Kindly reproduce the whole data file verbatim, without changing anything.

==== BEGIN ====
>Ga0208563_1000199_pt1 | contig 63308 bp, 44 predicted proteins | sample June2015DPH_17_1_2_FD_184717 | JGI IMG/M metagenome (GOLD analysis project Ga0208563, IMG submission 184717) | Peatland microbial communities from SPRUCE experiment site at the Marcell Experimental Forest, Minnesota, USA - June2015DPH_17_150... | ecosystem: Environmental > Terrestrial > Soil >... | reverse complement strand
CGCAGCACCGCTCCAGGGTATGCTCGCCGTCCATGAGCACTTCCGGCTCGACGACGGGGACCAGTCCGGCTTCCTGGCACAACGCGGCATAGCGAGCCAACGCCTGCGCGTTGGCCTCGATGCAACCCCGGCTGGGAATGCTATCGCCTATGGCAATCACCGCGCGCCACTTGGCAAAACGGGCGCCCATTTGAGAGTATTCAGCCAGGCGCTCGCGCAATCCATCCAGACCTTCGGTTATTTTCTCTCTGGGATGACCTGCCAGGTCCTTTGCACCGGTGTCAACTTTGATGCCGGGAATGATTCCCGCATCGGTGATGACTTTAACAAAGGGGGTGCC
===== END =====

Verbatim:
>Ga0208563_1000199_pt1 | contig 63308 bp, 44 predicted proteins | sample June2015DPH_17_1_2_FD_184717 | JGI IMG/M metagenome (GOLD analysis project Ga0208563, IMG submission 184717) | Peatland microbial communities from SPRUCE experiment site at the Marcell Experimental Forest, Minnesota, USA - June2015DPH_17_150... | ecosystem: Environmental > Terrestrial > Soil >... | reverse complement strand
CGCAGCACCGCTCCAGGGTATGCTCGCCGTCCATGAGCACTTCCGGCTCGACGACGGGGACCAGTCCGGCTTCCTGGCACAACGCGGCATAGCGAGCCAACGCCTGCGCGTTGGCCTCGATGCAACCCCGGCTGGGAATGCTATCGCCTATGGCAATCACCGCGCGCCACTTGGCAAAACGGGCGCCCATTTGAGAGTATTCAGCCAGGCGCTCGCGCAATCCATCCAGACCTTCGGTTATTTTCTCTCTGGGATGACCTGCCAGGTCCTTTGCACCGGTGTCAACTTTGATGCCGGGAATGATTCCCGCATCGGTGATGACTTTAACAAAGGGGGTGCC